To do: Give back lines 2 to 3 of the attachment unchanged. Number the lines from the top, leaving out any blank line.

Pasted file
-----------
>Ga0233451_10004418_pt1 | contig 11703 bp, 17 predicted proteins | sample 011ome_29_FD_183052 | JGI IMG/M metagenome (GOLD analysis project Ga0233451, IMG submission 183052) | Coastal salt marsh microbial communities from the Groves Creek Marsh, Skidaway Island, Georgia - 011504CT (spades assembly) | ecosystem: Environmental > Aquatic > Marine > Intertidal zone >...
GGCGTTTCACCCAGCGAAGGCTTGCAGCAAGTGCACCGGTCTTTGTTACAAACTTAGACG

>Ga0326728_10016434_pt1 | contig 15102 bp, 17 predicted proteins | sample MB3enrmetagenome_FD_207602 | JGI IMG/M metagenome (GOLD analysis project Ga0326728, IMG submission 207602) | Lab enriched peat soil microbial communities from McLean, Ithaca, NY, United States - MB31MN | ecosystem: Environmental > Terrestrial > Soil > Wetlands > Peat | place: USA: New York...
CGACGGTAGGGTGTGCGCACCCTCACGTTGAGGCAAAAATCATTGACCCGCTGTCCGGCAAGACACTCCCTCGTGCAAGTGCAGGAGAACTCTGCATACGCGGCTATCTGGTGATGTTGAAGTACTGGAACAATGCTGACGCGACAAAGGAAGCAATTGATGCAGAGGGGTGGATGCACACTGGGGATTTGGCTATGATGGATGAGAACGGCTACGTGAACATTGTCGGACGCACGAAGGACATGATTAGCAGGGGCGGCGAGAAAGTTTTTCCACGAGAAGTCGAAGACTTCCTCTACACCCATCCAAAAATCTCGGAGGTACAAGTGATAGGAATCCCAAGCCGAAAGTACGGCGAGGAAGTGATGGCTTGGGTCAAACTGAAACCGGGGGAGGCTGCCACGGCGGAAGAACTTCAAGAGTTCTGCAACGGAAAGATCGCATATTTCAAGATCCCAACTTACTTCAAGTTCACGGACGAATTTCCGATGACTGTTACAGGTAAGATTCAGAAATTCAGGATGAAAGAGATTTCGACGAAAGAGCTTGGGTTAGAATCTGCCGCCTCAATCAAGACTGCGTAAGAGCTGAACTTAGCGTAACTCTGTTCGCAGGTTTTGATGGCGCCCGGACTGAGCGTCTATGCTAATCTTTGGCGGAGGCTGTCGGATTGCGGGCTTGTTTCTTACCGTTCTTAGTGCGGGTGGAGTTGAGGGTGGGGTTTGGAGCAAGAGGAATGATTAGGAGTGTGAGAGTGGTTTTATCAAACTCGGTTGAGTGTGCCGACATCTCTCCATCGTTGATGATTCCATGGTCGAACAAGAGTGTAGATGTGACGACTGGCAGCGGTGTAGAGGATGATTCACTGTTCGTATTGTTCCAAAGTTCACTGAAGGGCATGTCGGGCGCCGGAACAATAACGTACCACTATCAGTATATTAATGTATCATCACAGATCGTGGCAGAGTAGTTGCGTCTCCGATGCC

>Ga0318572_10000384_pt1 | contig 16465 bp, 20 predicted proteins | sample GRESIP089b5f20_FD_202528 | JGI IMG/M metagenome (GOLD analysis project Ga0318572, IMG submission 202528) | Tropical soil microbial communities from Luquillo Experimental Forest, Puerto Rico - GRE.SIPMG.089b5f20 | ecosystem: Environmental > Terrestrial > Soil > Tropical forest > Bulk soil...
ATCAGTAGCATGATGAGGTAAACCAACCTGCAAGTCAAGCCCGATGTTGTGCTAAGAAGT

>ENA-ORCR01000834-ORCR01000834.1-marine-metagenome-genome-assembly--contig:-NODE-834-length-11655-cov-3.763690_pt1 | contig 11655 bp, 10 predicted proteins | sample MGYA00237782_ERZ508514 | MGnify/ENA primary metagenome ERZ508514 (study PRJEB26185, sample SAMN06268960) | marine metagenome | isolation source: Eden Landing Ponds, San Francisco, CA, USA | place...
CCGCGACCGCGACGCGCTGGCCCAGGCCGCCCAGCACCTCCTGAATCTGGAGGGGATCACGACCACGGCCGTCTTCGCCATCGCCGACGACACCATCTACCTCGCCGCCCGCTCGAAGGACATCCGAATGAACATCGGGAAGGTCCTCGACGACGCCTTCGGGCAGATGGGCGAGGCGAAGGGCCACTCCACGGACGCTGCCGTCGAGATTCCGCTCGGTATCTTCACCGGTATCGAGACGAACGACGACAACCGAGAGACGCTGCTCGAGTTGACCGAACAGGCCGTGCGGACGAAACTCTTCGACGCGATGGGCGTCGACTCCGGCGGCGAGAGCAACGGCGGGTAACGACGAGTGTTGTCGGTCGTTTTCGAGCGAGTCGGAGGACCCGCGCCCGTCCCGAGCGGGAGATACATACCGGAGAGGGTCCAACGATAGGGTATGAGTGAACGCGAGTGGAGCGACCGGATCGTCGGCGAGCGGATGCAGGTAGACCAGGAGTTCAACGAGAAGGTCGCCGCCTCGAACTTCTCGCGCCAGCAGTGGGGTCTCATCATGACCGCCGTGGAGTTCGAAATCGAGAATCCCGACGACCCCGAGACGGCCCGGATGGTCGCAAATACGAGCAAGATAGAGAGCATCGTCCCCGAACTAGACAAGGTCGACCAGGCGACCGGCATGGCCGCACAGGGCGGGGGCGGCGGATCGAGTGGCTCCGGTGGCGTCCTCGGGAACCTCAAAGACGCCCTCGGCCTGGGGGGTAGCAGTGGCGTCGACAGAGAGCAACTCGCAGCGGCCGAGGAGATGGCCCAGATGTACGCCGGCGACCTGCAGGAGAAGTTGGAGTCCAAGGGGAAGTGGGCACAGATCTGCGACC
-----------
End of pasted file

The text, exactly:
GGCGTTTCACCCAGCGAAGGCTTGCAGCAAGTGCACCGGTCTTTGTTACAAACTTAGACG

>Ga0326728_10016434_pt1 | contig 15102 bp, 17 predicted proteins | sample MB3enrmetagenome_FD_207602 | JGI IMG/M metagenome (GOLD analysis project Ga0326728, IMG submission 207602) | Lab enriched peat soil microbial communities from McLean, Ithaca, NY, United States - MB31MN | ecosystem: Environmental > Terrestrial > Soil > Wetlands > Peat | place: USA: New York...